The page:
Data Representation - Day 2

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Course notes for my ITP Data Representation Class. Probably not overly useful for people who didn't listen to the lecture.

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  • Data Representation - Day 2

    1. 1. Data Viz 101
    2. 2. 1. Get the data
    3. 3. 1. Get the data2. Parse the data into useful Objects
    4. 4. 1. Get the data2. Parse the data into useful Objects3. Render the objects on screen
    5. 5. 1. Get the data
    6. 6. CSV, JSON, XML
    7. 7. JSON XML CSV FlexibleStructured Easy
    8. 8. CSV (Comma-Separated Values) • Values (columns) are typically delimited by commas • Rows are typically delimited by carriage returns • Works for most data that can go in a simple spreadsheet • Not good for any kind of complex or relational data • Processing doesn’t have built in support for CSV but we can use JAVA libraries like opencsv
    9. 9. 4,14,26,17,98,35,128,362,9,18,45 dave,28,male,no erica,28,female,no roger,52,male,yes
    10. 10. XML (eXtensible Markup Language) • Data is stored in nested nodes • Structure of data is extremely flexible to define but not as flexible to change • Processing has built-in support for XML • Many APIs will return data in XML format
    11. 11. <patients> <patient name=”dave” age=28 gender=”male” smoker=”no”/> <patient name=”erica” age=28 gender=”female” smoker=”no”/> <patient name=”roger” age=52 gender=”male” smoker=”yes”/></patients>
    12. 12. JSON (JavaScript Object Notation) • Data is as JavaScript Objects • Extraordinarily flexible and lightweight • Lack of named structures can make stored data difficult to understand • JAVA and JavaScript do not play as nicely as you might think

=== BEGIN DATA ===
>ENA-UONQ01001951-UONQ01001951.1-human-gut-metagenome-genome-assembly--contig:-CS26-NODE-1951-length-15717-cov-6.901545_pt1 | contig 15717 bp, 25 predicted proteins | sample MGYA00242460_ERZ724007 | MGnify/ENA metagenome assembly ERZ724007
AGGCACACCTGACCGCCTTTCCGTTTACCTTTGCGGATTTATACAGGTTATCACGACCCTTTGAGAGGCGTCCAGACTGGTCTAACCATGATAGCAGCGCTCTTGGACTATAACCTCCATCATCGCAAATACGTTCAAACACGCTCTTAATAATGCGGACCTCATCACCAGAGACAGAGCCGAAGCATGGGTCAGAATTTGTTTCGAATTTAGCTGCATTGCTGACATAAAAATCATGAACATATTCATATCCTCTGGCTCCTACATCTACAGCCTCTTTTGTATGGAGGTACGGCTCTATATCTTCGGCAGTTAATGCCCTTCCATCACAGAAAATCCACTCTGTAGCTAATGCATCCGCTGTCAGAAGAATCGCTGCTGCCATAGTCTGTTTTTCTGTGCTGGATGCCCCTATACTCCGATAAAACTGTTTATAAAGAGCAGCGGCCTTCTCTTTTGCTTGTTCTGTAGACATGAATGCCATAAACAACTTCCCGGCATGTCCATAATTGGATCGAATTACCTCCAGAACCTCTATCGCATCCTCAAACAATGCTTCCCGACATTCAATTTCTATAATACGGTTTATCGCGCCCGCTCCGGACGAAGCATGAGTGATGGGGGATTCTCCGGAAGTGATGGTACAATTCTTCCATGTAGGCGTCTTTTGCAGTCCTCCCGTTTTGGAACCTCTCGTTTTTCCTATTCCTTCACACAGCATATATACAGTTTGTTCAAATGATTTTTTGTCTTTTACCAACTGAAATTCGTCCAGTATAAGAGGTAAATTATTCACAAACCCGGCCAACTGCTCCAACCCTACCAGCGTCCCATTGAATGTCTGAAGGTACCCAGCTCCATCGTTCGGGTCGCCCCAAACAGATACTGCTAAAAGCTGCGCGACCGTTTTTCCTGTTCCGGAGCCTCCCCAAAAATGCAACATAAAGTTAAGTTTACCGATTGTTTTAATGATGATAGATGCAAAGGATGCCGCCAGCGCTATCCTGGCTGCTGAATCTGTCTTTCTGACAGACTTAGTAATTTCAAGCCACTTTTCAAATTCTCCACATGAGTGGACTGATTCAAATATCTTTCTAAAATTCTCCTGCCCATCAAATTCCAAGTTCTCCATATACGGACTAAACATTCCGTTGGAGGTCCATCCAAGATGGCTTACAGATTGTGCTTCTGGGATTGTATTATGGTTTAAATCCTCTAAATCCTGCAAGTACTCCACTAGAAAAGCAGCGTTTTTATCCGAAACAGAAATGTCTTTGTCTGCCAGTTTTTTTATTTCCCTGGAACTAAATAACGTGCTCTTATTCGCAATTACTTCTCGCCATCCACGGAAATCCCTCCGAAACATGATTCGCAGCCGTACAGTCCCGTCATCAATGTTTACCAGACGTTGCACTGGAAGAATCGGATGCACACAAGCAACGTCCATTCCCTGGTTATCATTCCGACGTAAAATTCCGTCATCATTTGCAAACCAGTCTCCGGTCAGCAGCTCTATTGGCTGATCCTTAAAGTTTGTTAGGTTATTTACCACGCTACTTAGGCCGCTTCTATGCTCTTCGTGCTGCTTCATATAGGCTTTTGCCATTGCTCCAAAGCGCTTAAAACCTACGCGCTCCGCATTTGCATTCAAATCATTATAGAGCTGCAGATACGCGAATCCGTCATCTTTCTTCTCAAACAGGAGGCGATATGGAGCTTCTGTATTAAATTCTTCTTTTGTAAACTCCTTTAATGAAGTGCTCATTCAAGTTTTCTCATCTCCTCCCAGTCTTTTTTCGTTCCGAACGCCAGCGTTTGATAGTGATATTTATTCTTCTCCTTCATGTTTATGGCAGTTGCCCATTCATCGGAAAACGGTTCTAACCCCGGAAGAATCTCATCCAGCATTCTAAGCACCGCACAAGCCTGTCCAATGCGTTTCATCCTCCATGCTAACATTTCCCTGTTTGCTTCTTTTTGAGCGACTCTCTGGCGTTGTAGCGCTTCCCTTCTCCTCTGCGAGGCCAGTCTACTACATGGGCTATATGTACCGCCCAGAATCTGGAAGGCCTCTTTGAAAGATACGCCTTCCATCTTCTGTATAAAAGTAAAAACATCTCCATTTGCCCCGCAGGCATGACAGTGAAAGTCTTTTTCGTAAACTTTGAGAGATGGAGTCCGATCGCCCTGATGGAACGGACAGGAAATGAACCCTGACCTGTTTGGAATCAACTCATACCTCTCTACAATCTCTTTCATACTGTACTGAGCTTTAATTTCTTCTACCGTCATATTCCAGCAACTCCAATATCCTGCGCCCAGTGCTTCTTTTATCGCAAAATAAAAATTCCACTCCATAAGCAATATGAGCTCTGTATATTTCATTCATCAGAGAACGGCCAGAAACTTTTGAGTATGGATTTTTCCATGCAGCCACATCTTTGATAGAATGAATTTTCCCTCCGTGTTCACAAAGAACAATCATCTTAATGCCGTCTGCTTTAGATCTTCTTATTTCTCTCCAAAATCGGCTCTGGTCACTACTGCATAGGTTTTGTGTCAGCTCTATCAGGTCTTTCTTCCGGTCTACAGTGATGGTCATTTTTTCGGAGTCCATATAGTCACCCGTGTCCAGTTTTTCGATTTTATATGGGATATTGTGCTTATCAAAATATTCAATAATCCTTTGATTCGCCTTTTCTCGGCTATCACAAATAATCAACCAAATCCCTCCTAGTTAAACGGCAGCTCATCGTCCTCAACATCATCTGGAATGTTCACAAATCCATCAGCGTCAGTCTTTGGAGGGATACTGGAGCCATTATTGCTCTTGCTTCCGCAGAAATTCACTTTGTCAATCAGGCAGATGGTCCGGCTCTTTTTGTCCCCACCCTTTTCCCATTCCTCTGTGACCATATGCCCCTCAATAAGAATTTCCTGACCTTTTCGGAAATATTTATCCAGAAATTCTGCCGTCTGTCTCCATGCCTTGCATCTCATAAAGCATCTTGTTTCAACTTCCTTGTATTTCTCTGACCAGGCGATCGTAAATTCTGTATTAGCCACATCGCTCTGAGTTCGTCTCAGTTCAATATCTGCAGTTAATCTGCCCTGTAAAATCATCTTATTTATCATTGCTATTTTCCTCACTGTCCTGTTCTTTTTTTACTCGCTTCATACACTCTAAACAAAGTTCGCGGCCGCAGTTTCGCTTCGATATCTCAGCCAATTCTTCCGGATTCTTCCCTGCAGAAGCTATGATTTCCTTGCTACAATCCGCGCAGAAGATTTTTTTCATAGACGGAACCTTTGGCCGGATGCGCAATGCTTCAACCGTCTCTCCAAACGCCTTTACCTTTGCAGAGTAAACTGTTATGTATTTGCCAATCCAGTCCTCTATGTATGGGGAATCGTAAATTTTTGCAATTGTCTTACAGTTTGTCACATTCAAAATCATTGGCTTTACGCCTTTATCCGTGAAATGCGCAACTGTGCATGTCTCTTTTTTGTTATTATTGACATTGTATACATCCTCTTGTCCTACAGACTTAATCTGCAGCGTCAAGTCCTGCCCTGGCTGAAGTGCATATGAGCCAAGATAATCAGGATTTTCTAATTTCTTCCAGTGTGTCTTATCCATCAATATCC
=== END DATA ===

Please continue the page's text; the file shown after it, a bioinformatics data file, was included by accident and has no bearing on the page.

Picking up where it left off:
13. 13. { patients:[ {name:”dave”, age:28, gender:”male”, smoker:false}, {name:”erica”, age:28, gender:”female”, smoker:false}, {name:”roger”, age:52, gender:”male”, true} ]}
    14. 14. JSON JAVA
    15. 15. { Curly Braces - OBJECT};
    16. 16. [ Square Brackets - ARRAY ]
    17. 17. { name:”Peter”, age:18, smoker:false, friends:[“April”, “Ron”, “Valerie”]};
    18. 18. { name:”Peter”, age:18, smoker:false, friends:[“April”, “Ron”, “Valerie”]}; myJSONObject.age
    19. 19. { name:”Peter”, age:18, smoker:false, friends:[“April”, “Ron”, “Valerie”]}; myJSONObject.friends[1]
    20. 20. { name:”Peter”, age:18, smoker:false, friends:[“April”, “Ron”, “Valerie”]}; myJSONObject.getInt(“age”);
    21. 21. { name:”Peter”, age:18, smoker:false, friends:[“April”, “Ron”, “Valerie”] };JSONArray a = myJSONObject.getJSONArray[“friends”];a.getString(1);
    22. 22. myJSONObject = new JSONObject(stringData);JSONArray a = myJSONObject.getJSONArray[“friends”];println(a.getString(1));
    23. 23. try { myJSONObject = new JSONObject(stringData); JSONArray a = myJSONObject.getJSONArray[“friends”]; println(a.getString(1));} catch (Exception e) { println(“JSON LOAD FAILED.”);}
    24. 24. try { String url = “http://test.com/?getStuff”; String stringData = join(loadStrings(url), “”); myJSONObject = new JSONObject(stringData); JSONArray a = myJSONObject.getJSONArray[“friends”]; println(a.getString(1));} catch (Exception e) { println(“JSON LOAD FAILED.”);}
    25. 25. http://www.blprnt.com/processing/json.zip
    26. 26. Where’s the data?
    27. 27. 1. Find some data2. Ask some questions
    28. 28. 1. Ask some questions 2. Find some data
    29. 29. 3. Render the objects on screen
    30. 30. <insert wisdom here>
    31. 31. position size# colour rotation sound ?
    32. 32. position size# map() colour rotation sound ?
    33. 33. map(5,0,10,0,100) 50
    34. 34. map(5,0,10,0,1000) 500
    35. 35. map(5,0,10,20,30) 25
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